Taxonomy of cryptocurrencies

By AlethiaArete | Crypto Thinking | 8 Sep 2020

In every other market there are specific categories used to label the products that a participant can buy. In stocks, a stock could be categorized by market cap, the field of the economy that the business operates, profitability, volatility of the price, whether it offers a dividend, and there are ETFs which hold commodities and so forth. All of these things are used by participants to spread their money through the market to try and create a mix of securities that will hopefully provide more return and less risk.

We're starting to see blockchains characterize themselves in similar ways. There are some overlapping properties. For example, market cap which is a metric of the general amount of value in a cryptocurrency. Another is beta, or a measure of the volatility of a cryptocurrency. I don't think I've ever seen beta measured, the concept can clearly be brought right over. Nexo pays dividends through their token, and there are several gold backed and fiat backed tokens on Ethereum. Some tokens offer governance rights, basically becoming DAO securities themselves. Some properties are particular to cryptocurrencies though, and should be considered when deciding to hold a particular crypto or not.

Hard money cryptocurrencies are basically the original use case. With a limited supply, and in the case of XRP a decreasing supply, an increase in economic activity brings an increase in price. Much the same way gold and silver were used as currency until very recently (and still are in the case of the Utah Goldback, and others) cryptos like the Bitcoins, XRP, Stellar, Digibyte, and others. These are meant to be a fairly stable store of value, at least as liquidity and use for the currency increases. In light of the unlimited money printing that seems to be going on the world over, it makes sense to be holding one or two hard money cryptos that you believe will have increased use as the years pass.

Transactional cryptocurrencies are like the USD. They are intended to be the foundation of smart contract platforms, the currencies that underpin the networks which allow complicated open blockchain economic activity including DeFi. These are Ethereum, Cardano, Tezos, VeChain, the Flare Networks, and others. The currencies on these networks is used to power transactions and smart contracts, causing a constant draw and need to purchase based on the amount of activity on the network. The exception is VeChain, which gives you an amount of VTHO each day which is the gas used to power transactions on VeChain. These cryptocurrencies are often inflationary in nature and also often utilize staking in some form. While they are inflationary, it doesn't mean that the value will continuously tank. If the real value of the network growths faster than the inflation rate, value should increase. There is also the fact that staking to secure the network requires a great amount of value be locked up and not be on the open market, which will constrain supply.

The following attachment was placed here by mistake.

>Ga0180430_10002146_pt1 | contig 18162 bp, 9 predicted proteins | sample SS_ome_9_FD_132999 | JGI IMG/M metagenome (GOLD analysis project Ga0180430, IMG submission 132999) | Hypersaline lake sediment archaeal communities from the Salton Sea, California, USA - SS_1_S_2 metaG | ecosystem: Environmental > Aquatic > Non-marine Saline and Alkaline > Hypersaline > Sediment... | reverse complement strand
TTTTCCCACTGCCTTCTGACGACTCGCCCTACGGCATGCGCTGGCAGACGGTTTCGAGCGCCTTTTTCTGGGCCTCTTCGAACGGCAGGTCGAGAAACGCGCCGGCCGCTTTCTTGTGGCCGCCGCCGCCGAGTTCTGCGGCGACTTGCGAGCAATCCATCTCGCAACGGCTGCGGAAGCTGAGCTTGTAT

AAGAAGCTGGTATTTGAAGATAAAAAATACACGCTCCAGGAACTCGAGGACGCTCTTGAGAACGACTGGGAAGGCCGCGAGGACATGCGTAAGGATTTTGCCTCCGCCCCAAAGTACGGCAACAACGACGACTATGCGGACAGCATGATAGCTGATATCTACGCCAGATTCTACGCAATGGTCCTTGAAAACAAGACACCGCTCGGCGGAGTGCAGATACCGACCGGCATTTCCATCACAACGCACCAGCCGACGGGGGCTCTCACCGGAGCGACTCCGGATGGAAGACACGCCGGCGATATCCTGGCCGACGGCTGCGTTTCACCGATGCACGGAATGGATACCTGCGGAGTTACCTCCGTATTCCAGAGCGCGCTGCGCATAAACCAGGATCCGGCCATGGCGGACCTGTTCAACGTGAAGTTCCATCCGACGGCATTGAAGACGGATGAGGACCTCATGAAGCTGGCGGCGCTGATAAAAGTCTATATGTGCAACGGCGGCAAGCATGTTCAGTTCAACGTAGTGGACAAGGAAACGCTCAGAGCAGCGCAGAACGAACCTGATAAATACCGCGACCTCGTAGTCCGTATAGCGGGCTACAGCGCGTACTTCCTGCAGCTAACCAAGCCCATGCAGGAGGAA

Layer 2 tokens have been created to solve one problems or another on the parent blockchain, such as Loopring for cheaper, faster trading and transactions, Matic for dapps on Ethereum, Chainlink on Ethereum and Band on Cosmos both provide off chain data in to blockchains in the form of oracles. These protocol can majorly enhance the functionality of the parent blockchain if successful onboarding people to use their platforms as Chainlink has been. Layer 2 tokens could possibly be broken down further into tokens for oracles, transaction cost, dapps, and so forth.

Platform tokens are used by specific businesses to provide utility and value to customers who use their platforms. These include BTR on Bitrue, Cel, on Celsius, Nexo for Nexo, BNB on Binance, and SHA for Safe Haven. It'll be necessary to lock these up to use certain services, or you'll recieve a reward for doing so, which all ties into the business model of the platform. If the business is successful, it's reasonable to think the token will be successful also in some form.

Governance tokens have been a bit of a rage recently. They provide some sort of right to govern and vote regarding the smart contracts that they are connected to. Examples are Maker for Maker DAO, KNC for Kyber Network, COMP for Compound. There are many others. These come close to being securities, and personally I think they will be declared to be securities since they have an open market value, allow voting on issues for the platform, and often return some sort of fee or benefit.

I have taken the stance that a proper crypto portfolio contains a mix from each category, with the exception that you probably shouldn't hold governance tokens unless you actually want to help run the platform the token is for. Certainly it makes sense to hold a hard money crypto, and the transactional cryptos that also stake could make a great savings account since they often distribute newly minted coins into stakers wallets every so often.

Platform tokens and layer 2 tokens are a bit more selective, but if a platform does well like Nexo and Celsius have, than it's reasonable to think holding their tokens could be worthwhile, especially if you also use the service.

The last thing I'd suggest is to hold stablecoins in an interest account. The reason for this is stablecoin interest is generally over 8%, which is huge. I've seen numbers reaching up to a whopping 15% with the associated platform token on platforms that I consider to be legitimate business. That will help you to continue to bring in income even if your investments in other cryptos don't do as well. Steady income is steady income, after all. And it compounds.

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